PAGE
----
Both lack of ambition for escaping Seattle and the lax tempo of this balmy Sunday led me by and by to an old favorite stomping ground of mine:
Splitter cracks, real granite (and other) rock chunks embedded in concrete slab and footholds more slippery than any Yosemite water groove, the Rock certainly has much to recommend it as an urban climbing destination. It certainly is a favorite of local Washington hardman alpinists looking to fatten up their calves and hone their technique for airy adventures in the Cascades.
Requiring particularly precise footwork and bizarrely tuned contact strength for its polished holds, the area both excites the passion and ignites the fury of the beginning rock climber. Add to this the singularly painful nature of the concrete-sided cracks and the novice clearly must develop prodigious amounts of strength, technique and pain tolerance before calling himself a true initiate of the unique style offered at the Rock.
I believe the main impetus for my disdain for any true climbing-specific training regimes stems from the brutal tutelage of this functional urban sculpture. Climbing in socks four or five days a week until I bought my first pair of Boreal Aces, I thrashed, grovelled and fell off the Rock with all the agility of an ogre. Luckily, the Teflon-like lack of friction allowed me to develop the contact strength to match, bypassing for the time being the need for any real technique gains aside from hand and finger jamming, which I gleaned from thrashing up the vile concrete grooves, damaging key nerves in my hands and likely exposing myself to all manner of infectious diseases from the blood spatters of other devotees to the Art of the Concrete Crack.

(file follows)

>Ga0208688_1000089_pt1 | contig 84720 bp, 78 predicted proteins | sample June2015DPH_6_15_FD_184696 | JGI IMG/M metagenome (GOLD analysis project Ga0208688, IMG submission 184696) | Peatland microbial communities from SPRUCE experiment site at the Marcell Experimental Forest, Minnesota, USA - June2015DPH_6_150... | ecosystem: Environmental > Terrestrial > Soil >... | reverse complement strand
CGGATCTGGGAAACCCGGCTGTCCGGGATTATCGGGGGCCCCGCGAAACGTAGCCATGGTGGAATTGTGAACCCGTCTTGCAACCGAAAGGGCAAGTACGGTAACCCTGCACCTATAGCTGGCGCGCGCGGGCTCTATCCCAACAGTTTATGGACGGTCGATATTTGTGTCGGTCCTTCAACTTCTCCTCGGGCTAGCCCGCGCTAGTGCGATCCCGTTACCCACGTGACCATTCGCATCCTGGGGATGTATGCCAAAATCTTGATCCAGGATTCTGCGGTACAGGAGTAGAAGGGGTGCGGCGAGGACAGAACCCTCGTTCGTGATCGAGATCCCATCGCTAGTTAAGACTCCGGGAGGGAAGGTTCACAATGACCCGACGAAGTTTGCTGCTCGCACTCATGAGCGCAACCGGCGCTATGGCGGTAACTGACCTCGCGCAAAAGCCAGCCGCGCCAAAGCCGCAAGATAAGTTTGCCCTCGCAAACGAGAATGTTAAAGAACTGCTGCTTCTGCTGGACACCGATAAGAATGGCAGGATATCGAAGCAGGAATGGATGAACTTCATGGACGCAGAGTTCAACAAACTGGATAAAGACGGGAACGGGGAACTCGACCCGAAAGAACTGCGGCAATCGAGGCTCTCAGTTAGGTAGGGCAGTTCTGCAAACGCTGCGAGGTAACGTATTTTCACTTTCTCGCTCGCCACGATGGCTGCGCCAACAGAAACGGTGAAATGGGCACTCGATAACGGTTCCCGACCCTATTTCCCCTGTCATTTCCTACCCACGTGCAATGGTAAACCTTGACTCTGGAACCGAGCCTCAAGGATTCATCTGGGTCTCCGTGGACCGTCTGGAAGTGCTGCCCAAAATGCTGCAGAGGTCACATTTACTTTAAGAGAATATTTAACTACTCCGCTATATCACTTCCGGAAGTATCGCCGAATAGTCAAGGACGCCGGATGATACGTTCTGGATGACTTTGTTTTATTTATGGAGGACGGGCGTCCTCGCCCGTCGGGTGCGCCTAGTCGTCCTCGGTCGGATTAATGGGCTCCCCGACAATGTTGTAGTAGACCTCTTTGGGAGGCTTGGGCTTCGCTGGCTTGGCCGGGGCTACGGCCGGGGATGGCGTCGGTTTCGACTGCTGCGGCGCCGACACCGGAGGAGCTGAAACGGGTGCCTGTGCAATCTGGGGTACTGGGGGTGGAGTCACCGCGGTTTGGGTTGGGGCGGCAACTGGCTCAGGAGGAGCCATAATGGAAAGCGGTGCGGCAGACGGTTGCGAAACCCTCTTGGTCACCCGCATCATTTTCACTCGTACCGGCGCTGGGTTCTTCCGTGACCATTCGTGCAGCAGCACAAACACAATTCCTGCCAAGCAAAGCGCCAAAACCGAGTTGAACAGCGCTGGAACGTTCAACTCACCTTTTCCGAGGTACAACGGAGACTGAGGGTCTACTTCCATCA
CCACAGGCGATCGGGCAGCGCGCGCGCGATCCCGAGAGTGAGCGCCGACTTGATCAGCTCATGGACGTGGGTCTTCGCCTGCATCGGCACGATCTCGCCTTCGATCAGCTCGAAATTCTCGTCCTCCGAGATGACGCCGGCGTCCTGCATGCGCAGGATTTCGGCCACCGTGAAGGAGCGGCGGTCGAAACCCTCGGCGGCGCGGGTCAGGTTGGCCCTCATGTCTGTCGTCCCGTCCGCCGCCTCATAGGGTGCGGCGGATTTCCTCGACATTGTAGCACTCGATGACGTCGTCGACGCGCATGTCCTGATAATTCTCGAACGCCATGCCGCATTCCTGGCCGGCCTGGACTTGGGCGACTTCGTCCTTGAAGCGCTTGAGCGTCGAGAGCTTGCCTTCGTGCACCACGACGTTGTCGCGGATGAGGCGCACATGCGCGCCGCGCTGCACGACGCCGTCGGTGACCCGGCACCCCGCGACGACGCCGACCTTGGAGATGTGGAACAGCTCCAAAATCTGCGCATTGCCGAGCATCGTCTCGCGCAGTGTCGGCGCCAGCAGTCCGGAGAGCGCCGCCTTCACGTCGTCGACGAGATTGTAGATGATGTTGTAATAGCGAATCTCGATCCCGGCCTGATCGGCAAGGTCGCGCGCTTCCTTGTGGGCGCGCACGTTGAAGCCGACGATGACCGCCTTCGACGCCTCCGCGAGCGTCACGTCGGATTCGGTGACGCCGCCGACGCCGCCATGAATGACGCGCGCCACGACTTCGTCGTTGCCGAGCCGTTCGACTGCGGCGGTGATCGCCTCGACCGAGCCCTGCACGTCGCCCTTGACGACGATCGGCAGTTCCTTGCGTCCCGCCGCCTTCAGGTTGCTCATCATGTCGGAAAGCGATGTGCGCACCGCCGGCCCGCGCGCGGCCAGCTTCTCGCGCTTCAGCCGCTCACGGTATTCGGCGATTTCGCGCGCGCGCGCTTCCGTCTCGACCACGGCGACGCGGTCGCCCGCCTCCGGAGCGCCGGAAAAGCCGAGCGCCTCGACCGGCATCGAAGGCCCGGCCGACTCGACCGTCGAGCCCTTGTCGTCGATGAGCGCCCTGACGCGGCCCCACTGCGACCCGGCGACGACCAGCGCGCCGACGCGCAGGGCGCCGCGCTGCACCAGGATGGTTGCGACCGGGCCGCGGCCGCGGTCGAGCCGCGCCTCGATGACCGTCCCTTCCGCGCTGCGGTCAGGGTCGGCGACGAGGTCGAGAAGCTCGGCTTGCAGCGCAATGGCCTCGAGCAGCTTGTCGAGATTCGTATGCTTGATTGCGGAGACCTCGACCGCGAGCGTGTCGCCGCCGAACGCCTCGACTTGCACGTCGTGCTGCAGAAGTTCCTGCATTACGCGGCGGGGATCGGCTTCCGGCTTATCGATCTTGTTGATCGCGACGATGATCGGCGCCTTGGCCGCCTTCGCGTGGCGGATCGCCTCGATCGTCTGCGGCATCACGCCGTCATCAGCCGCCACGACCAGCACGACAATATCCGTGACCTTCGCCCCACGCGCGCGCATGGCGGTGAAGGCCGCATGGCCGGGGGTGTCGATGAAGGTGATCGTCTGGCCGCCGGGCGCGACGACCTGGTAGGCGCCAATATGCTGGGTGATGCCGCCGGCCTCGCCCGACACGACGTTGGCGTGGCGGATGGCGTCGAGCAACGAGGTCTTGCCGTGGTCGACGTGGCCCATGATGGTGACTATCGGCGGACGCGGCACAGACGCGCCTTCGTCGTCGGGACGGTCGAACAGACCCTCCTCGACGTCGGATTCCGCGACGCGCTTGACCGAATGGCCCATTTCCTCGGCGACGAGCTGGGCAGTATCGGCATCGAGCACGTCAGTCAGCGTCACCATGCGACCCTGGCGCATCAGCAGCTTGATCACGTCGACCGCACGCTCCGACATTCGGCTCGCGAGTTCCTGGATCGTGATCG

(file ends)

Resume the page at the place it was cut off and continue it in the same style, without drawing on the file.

Strangely, the Rock remains a favorite destination of mine for any city-bound sunny day. The chance of catching a glimpse of one of Washington's unsung heroes adds an unmistakable aura of mystique to the climbing experience: one can almost always find an entertaining yarn being spun amongst the dusty gravel by a colorful character. Invited or not, the vector of a lively diatribe will most assuredly point in your direction at some point, sometimes reaching a vaguely threatening level of florid, bitter invective concerning the most refreshingly far-flung of subjects. Just as in Yosemite, however, when one tires of the similarly strange politics and customs of the Valley floor, one can soar to the heights to seek solace in the fresh air and new, inspiring views. If perching on one foot atop the Rock's "big" tower, 30 feet above the gravel and nary a foot wide, no longer excites, however, it's time to brown-bag a malted beverage back on terra firma and try to absorb some culture. Lord knows I did.